GOLDEN APPLE INN : GOLDEN APPLE

Golden apple inn : Best shanghai hotel

Golden Apple Inn


golden apple inn
    golden apple
  • The golden apple is an element that appears in various national and ethnic folk legends or fairy tales. Recurring themes depict a hero (e.g., Hercules or Fat-Frumos) retrieving the golden apples hidden or stolen by a monstrous antagonist.
  • The Golden Apple is a musical adaptation of both the Iliad and Odyssey of Homer, with music by Jerome Moross and lyrics by John Treville Latouche.
  • The Illuminatus! Trilogy is a series of three novels written by Robert Shea and Robert Anton Wilson first published in 1975.Illuminatus! was written between 1969 and 1971, but not published until 1975 according to Robert Anton Wilson, '''' (1977), page 145.
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  • Indium nitride is a small bandgap semiconductor material which has potential application in solar cells and high speed electronics.
  • hostel: a hotel providing overnight lodging for travelers
  • An establishment providing accommodations, food, and drink, esp. for travelers
  • A restaurant or bar, typically one in the country, in some cases providing accommodations
  • Inns are generally establishments or buildings where travelers can seek lodging and, usually, food and drink. They are typically located in the country or along a highway.

Dale Evans 1944
Dale Evans 1944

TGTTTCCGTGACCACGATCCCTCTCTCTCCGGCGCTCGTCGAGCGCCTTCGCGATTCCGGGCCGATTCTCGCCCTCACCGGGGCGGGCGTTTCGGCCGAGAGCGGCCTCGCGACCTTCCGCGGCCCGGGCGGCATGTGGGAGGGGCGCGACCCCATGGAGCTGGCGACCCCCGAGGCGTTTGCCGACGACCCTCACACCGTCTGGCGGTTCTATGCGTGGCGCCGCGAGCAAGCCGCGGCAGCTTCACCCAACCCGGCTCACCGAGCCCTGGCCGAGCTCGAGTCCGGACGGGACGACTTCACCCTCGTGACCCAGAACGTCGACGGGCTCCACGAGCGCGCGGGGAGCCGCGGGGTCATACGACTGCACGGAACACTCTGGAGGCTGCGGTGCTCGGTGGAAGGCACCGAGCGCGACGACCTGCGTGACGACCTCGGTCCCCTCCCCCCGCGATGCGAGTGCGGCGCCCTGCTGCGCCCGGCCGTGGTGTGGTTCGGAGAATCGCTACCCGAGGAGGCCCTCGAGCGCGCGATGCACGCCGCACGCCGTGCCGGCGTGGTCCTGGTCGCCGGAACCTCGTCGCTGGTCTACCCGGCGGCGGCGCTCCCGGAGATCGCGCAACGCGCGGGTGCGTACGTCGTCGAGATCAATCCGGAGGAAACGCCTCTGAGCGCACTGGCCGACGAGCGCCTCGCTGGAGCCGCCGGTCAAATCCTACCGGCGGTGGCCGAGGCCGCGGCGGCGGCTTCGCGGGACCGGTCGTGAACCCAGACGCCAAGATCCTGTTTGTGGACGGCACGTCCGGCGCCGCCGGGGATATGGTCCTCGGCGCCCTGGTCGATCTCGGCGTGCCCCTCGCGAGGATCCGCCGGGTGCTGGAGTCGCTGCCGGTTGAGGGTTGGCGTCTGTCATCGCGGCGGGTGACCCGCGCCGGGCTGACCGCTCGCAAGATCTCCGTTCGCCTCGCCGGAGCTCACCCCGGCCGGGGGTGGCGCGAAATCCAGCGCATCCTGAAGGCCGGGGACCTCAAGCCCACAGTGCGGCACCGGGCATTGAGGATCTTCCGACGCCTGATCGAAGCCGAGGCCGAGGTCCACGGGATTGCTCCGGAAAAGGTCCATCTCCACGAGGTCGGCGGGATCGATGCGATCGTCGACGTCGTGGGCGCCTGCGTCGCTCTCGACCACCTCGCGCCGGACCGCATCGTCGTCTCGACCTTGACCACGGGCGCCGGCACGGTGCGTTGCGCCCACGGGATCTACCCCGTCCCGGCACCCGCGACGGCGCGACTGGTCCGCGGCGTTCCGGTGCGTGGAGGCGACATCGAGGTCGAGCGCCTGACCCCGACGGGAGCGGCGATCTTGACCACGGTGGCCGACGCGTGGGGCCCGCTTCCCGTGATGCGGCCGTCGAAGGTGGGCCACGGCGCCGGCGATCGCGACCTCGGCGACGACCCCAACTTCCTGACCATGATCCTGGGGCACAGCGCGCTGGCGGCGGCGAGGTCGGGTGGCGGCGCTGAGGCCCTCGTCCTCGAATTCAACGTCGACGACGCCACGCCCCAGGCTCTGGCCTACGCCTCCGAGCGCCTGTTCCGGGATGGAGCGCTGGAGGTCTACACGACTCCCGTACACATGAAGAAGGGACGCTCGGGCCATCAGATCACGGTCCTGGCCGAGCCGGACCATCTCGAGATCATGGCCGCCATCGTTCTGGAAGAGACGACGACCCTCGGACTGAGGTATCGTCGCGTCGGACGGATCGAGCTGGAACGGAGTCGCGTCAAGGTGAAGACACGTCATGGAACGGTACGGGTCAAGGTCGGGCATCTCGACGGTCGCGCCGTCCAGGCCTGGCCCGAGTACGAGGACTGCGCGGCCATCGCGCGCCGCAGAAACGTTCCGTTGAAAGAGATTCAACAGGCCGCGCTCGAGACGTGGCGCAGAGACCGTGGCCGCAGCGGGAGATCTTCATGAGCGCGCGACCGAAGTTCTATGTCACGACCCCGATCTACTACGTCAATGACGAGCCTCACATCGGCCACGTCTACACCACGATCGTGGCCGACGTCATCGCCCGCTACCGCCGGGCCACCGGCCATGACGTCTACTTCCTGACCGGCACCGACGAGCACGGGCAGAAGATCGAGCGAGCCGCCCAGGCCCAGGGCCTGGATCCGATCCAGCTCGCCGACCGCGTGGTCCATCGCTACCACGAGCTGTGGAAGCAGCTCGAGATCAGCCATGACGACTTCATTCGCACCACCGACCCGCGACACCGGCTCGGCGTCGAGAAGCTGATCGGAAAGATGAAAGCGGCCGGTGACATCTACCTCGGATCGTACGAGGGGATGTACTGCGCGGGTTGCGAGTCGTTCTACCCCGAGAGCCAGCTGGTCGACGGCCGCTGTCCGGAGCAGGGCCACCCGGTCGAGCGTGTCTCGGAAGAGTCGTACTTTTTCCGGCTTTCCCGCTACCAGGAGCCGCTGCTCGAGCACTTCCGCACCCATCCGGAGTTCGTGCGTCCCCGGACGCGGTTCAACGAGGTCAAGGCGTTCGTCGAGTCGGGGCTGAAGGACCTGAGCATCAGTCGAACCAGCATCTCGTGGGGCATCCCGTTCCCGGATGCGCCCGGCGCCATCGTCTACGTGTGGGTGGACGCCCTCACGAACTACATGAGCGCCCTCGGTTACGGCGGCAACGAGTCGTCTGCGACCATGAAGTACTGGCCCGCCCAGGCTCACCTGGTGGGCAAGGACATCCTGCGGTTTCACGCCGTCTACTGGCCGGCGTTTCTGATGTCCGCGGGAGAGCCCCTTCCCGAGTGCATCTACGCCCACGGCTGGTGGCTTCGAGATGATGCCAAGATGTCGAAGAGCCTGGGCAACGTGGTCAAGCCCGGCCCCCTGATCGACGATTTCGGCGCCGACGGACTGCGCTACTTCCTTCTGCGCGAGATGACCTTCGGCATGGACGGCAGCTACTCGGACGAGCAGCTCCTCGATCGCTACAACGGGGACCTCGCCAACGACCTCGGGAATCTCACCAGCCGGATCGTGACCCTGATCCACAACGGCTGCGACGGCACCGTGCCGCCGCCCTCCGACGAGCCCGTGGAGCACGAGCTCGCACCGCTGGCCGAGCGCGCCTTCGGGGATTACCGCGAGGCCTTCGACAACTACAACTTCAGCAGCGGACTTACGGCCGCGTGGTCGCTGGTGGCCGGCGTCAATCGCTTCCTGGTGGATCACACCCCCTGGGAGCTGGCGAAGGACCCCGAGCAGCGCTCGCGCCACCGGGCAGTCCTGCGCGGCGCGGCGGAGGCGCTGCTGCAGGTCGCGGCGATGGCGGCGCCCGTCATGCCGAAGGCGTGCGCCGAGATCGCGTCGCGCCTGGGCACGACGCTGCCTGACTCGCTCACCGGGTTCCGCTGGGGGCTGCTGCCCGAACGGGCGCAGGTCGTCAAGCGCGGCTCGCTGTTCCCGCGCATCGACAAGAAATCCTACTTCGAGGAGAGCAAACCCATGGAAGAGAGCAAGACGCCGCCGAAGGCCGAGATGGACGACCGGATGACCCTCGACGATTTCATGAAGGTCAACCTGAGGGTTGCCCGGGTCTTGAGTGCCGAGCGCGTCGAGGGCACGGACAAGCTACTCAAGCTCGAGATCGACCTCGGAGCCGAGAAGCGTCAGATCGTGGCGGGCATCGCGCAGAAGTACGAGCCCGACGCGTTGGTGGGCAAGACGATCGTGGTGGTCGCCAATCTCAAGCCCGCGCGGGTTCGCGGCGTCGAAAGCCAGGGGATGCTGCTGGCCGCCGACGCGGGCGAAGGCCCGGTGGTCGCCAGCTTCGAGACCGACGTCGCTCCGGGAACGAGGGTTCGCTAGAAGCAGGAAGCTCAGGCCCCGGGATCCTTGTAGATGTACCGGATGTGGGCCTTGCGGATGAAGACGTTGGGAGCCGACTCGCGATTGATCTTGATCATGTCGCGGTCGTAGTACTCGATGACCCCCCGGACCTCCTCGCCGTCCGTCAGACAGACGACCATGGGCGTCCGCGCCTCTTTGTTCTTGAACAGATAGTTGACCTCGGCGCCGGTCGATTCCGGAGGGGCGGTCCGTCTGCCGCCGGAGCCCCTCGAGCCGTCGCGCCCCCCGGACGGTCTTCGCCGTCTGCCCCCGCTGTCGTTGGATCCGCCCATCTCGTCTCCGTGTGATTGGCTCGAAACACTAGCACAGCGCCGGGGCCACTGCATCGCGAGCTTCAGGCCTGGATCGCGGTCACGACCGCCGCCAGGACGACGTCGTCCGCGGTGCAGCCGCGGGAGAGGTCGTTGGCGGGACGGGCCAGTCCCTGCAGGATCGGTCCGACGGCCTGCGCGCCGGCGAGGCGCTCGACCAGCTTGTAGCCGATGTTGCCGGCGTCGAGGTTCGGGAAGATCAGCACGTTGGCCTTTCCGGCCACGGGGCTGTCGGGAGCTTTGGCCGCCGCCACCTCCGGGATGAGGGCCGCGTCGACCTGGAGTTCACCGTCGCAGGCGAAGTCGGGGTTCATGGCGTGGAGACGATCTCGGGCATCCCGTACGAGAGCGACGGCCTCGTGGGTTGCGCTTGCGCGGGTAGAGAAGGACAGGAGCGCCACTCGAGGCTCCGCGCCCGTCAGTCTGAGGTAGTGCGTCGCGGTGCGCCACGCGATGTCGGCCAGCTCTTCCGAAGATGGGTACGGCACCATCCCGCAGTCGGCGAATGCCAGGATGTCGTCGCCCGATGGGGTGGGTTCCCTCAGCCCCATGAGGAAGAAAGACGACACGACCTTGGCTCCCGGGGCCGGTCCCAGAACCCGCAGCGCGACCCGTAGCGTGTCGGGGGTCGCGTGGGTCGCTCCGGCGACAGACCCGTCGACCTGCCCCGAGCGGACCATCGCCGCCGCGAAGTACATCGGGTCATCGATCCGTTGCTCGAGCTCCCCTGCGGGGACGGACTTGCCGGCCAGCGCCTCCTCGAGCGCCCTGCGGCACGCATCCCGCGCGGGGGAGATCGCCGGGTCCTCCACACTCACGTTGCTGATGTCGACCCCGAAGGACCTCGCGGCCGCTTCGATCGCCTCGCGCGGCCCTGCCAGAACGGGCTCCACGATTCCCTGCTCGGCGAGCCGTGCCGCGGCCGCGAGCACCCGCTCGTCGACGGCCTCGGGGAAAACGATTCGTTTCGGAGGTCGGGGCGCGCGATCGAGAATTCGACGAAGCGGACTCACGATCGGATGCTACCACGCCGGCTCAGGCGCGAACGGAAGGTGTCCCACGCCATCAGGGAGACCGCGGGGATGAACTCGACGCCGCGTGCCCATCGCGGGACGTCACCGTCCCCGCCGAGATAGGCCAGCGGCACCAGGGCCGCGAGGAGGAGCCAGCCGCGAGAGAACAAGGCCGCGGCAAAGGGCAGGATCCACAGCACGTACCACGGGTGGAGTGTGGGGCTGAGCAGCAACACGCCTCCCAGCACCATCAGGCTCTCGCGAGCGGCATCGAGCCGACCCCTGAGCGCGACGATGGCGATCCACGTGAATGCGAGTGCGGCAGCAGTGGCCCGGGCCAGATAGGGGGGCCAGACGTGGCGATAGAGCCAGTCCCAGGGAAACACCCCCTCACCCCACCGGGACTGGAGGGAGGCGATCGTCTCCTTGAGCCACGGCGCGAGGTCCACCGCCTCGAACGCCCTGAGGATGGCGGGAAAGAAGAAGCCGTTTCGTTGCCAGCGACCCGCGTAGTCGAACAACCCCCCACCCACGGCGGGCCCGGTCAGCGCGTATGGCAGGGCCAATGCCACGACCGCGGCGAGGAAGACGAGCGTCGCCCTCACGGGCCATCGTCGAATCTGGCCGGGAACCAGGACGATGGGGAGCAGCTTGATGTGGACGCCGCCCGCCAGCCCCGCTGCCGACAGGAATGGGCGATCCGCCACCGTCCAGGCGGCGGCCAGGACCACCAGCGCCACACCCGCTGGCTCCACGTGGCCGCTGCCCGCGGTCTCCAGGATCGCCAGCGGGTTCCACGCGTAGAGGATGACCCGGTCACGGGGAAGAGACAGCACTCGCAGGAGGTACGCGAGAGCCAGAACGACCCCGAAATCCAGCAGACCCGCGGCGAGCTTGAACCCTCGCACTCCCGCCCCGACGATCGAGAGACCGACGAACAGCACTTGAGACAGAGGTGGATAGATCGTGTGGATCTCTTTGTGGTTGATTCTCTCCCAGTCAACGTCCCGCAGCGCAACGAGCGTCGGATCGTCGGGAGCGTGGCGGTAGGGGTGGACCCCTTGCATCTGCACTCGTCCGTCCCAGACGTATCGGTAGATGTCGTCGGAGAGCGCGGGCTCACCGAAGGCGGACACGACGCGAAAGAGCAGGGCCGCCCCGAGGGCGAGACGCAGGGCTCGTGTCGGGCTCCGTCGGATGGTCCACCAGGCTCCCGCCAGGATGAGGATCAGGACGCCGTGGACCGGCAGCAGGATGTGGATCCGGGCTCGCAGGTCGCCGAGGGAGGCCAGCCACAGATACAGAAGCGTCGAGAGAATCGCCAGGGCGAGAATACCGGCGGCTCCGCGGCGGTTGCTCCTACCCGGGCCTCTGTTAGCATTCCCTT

Dale Evans, the Queen of the West, Is Dead at 88 Dale Evans, who won the hearts of millions of Americans as she rode alongside her husband, Roy Rogers, in western films and on ''The Roy Rogers Show'' in the early years of television, died yesterday at her home in Apple Valley, Calif., east of Los Angeles. She was 88. Miss Evans had not been on a horse since childhood and her hopes for a Hollywood career were sputtering when she was cast opposite John Wayne in her first Western, ''In Old Oklahoma,'' in 1944. She went on to become an accomplished sound-stage equestrienne, playing opposite rugged, handsome and likable cowboys in dozens of Westerns before she met and married Rogers, the King of the Cowboys, and composed the couple's enduring theme song, ''Happy Trails to You.'' By the 1950's she was a fixture on the sagebrush-epic landscape of snarling men, delicate ladies and roaring oil gushers. And with the dawn of television, she became a fixture in the minds of millions of children who tuned in to ''The Roy Rogers Show'' and saw her moseying along on her buckskin horse, Buttermilk, while Rogers rode his beloved golden palomino, Trigger, the Smartest Horse in the Movies. Miss Evans's break had come years earlier, while she was working as a $12-a-week stenographer in Dallas. While she was transcribing a letter, her boss suggested that she appear on a radio program that the company was sponsoring . She did, and soon was singing on regional radio hookups. By 1940 she was the featured performer on a CBS radio network program, ''News and Rhythm,'' and was heard on the Edgar Bergen-Charlie McCarthy program. She was also appearing at the Gay Paree supper club in Chicago, where her showstopper was ''Will You Marry Me, Mr. Larramie?'' One night an agent offered not marriage but a screen test, opposite Bing Crosby in ''Holiday Inn.'' She did not get the part in the film, which also starred Fred Astaire and featured such Irving Berlin hits as ''White Christmas.'' But 20th Century-Fox signed her to a one-year contract. She moved to Republic in 1943 and was cast opposite Wayne in ''In Old Oklahoma'' (it was later retitled ''The War of the Wildcats''), a romance about a swaggering, no-nonsense oil driller. The following year, she was cast in ''The Cowboy and the Senorita.'' The cowboy was Roy Rogers, a rugged, handsome and likable man but, by his own account, ''no great shakes'' as a talker. Miss Evans was no senorita -- at the time, she was married to her second husband, Robert Dale Butts, a pianist. They divorced in 1945, and the following year, Rogers's wife died after giving birth to a son, Roy Rogers Jr. Miss Evans and Rogers made eight films together in 1946, including ''My Pal Trigger.'' She admitted to having trouble with Trigger: she made the mistake of patting his neck. ''He is a very highly cued horse,'' she said. ''He is cued to rear when you touch that spot on his neck. He stood straight up on his hind legs. I slipped off that dish I was sitting on, and fell flat on my -- I fell off in the dust.'' Her fans complained that Rogers seemed to care more about Trigger than he cared about her. ''How that spurious cowhand can be content to kiss a horse when he has Miss Evans on the lot every day I cannot imagine,'' Robert C. Ruark wrote in The World-Telegram in 1946, ''but the inflexible law of westerns is that the hero shall never smooch the heroine.'' Once, she said, he came close. ''They were going to let Roy kiss me on the forehead'' in one film -- she said she could not remember which. The idea was to show that he was sorry for pushing her under a bed to keep her from getting hurt in a rough-and-tumble scene. ''But they had a conference and decided against it,'' she said. ''The kids, you know, so I never even got kissed on the forehead. I just get knocked under beds.'' Miss Evans wore outfits of fringes, satins and studs that were every bit as sartorially splendid as those sported by her husband. Thousands and thousands of red-blooded American girls wore Dale Evans outfits and cast-iron six shooters in their matching holster sets as a kind of proto-feminist reach for equality with their brothers. Dale Evans -- born Frances Octavia Smith on Oct. 31, 1912, in Uvalde, Tex. -- once said that her favorite role was Toni Ames, a newspaperwoman in ''Don't Fence Me In,'' which was released in 1945. ''I like to be active in a role, and hate namby-pamby heroines,'' she said. ''Toni was a pleasant departure from the usual western role, in which the girl just stands around while men do violent and admirable things.'' Miss Evans appeared in the 1950's with the evangelist Billy Graham, and in the 1960's she joined a group of other actors in pressing for a constitutional amendment to permit prayer in public schools. She also began writing inspirational books like ''Angel Unaware'' (Revell, 1953) the story of her daughter Robin, who was born in 1950 with Down syndrome and heart problems and died